Atlas of pathophysiology, 2 Edition

Part II - Disorders

Hematologic Disorders

Polycythemia vera

Polycythemia vera is a chronic disorder characterized by increased red blood cell (RBC) mass, erythrocytosis, leukocytosis, thrombocytosis, elevated hemoglobin level, and low or normal plasma volume. This disease is also known as primary polycythemia, erythremia, or polycythemia rubra vera. It occurs most commonly among Jewish males of European descent.

Age Alert

Polycythemia vera usually occurs between ages 40 and 60; it seldom affects children.

Prognosis depends on age at diagnosis, treatment, and complications. In untreated polycythemia, mortality is high and associated with thrombosis, hyperviscosity, or expanded blood volume. Additionally, myeloid metaplasia (ectopic hematopoiesis in the liver and spleen) with myelofibrosis (fibrous tissue in bone marrow) and acute leukemia may develop.


Unknown, but probably related to a clonal stem cell defect


In polycythemia vera, uncontrolled and rapid cellular reproduction and maturation cause proliferation or hyperplasia of all bone marrow cells (panmyelosis). Increased RBC mass makes the blood abnormally viscous and inhibits blood flow through the microcirculation. Diminished blood flow and thrombocytosis set the stage for intravascular thrombosis.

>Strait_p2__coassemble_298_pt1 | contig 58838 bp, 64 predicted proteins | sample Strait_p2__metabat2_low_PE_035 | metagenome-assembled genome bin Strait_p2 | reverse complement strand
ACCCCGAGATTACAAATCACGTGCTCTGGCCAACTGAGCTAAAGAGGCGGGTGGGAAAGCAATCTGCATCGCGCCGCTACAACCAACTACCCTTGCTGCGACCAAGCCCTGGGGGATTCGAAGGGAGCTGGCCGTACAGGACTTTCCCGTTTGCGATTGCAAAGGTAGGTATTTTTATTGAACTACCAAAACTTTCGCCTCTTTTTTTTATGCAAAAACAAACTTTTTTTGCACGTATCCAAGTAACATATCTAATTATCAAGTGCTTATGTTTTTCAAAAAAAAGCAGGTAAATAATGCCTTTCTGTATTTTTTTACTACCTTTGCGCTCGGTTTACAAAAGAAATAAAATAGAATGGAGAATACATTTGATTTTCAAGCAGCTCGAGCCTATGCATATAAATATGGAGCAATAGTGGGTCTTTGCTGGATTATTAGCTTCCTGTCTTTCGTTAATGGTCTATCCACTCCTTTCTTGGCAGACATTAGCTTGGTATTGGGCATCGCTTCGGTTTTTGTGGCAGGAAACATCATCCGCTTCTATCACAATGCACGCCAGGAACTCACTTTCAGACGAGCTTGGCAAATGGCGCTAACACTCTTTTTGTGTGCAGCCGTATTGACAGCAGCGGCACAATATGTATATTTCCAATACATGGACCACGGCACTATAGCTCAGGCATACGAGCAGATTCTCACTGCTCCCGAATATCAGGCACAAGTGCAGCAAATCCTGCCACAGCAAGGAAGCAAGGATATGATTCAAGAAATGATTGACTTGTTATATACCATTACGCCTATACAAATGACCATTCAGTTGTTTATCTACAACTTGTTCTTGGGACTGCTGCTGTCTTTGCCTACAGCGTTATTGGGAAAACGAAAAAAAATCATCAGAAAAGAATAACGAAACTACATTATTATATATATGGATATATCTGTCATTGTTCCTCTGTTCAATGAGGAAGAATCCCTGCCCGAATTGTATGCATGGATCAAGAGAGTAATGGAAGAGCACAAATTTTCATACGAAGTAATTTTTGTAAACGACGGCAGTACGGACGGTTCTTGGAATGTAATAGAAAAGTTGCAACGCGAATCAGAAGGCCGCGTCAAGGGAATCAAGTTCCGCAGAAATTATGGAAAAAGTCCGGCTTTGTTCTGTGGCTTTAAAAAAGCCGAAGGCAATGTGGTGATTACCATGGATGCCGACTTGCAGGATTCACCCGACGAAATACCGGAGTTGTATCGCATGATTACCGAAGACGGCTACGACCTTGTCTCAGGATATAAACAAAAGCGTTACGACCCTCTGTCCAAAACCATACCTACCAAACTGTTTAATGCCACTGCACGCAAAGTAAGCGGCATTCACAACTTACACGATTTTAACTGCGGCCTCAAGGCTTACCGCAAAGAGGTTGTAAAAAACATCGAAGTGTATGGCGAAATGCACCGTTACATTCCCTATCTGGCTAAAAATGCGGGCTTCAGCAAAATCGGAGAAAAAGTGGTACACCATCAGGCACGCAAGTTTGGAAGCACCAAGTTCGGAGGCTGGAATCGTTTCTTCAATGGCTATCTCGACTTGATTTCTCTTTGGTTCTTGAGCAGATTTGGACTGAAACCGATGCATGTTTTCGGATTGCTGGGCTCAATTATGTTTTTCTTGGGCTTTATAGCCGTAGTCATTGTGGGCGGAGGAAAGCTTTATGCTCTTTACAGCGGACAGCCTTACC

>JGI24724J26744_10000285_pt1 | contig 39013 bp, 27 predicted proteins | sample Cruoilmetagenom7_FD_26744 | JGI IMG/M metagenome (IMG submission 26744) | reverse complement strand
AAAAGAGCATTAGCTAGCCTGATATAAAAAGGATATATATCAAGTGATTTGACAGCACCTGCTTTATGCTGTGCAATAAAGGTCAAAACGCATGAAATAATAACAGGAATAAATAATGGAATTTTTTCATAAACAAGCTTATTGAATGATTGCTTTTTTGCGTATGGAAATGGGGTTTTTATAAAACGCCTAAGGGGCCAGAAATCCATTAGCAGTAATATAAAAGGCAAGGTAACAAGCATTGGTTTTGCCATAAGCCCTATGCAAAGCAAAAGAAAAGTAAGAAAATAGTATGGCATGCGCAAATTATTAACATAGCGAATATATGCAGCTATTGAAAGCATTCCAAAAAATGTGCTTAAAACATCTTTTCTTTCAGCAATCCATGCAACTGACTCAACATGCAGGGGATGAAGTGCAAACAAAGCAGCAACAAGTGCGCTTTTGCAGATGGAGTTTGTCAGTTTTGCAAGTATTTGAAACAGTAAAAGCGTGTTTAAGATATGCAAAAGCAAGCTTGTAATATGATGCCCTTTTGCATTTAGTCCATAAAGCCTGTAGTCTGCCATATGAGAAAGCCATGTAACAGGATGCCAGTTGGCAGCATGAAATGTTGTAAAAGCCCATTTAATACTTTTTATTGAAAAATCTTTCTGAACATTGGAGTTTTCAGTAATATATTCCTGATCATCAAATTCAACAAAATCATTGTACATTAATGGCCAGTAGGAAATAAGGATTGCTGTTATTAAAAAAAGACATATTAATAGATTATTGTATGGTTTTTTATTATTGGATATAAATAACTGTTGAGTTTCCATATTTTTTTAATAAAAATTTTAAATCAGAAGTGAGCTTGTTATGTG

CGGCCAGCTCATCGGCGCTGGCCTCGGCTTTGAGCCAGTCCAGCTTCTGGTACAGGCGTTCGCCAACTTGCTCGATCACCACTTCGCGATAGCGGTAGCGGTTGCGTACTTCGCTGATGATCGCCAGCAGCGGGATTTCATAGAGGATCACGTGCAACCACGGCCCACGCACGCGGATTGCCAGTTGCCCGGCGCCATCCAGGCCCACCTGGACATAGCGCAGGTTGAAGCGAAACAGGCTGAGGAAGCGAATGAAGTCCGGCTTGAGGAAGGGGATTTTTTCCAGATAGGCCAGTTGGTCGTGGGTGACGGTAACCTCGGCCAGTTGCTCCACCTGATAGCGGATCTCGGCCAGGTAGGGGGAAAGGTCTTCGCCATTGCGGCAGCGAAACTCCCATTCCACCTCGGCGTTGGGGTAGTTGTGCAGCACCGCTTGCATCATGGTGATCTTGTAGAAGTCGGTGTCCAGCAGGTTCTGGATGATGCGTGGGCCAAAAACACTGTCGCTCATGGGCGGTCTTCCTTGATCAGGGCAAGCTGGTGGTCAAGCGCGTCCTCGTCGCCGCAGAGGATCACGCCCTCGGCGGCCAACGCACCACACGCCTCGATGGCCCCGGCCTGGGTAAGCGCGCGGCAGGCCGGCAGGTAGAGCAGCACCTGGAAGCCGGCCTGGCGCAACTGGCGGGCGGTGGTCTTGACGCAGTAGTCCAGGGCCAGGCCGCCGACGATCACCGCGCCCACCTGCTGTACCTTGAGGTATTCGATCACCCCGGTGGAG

Clinical Tip

Secondary polycythemia is excessive production of circulating RBCs due to hypoxia, tumor, or disease. It occurs in approximately 2 of every 100,000 people living at or near sea level; the incidence increases among those living at high altitudes.

Spurious polycythemia is characterized by an increased hematocrit but decreased plasma volume. It usually affects the middle-aged population and is more common in men than in women. Causes include dehydration, hypertension, thromboembolic disease, or elevated serum cholesterol or uric acid.

Signs and symptoms

·   Feeling of fullness in the head, dizziness, headache

·   Ruddy cyanosis (plethora) of nose

·   Clubbing of digits

·   Painful pruritus

·   Ecchymosis

·   Hepatosplenomegaly

·   Alterations in vision

·   Abdominal fullness

Diagnostic test results

·   Laboratory studies reveal:

§  increased RBC mass

§  normal arterial oxygen saturation

§  increased uric acid level

§  increased blood histamine levels

§  decreased serum iron concentration

§  decreased or absent urinary erythropoietin.

·   Bone marrow biopsy shows excess production of myeloid stem cells.


·   Phlebotomy to reduce RBC mass

·   Myelosuppressive therapy with hydroxyurea or radioactive phosphorous

·   Interferon-alfa





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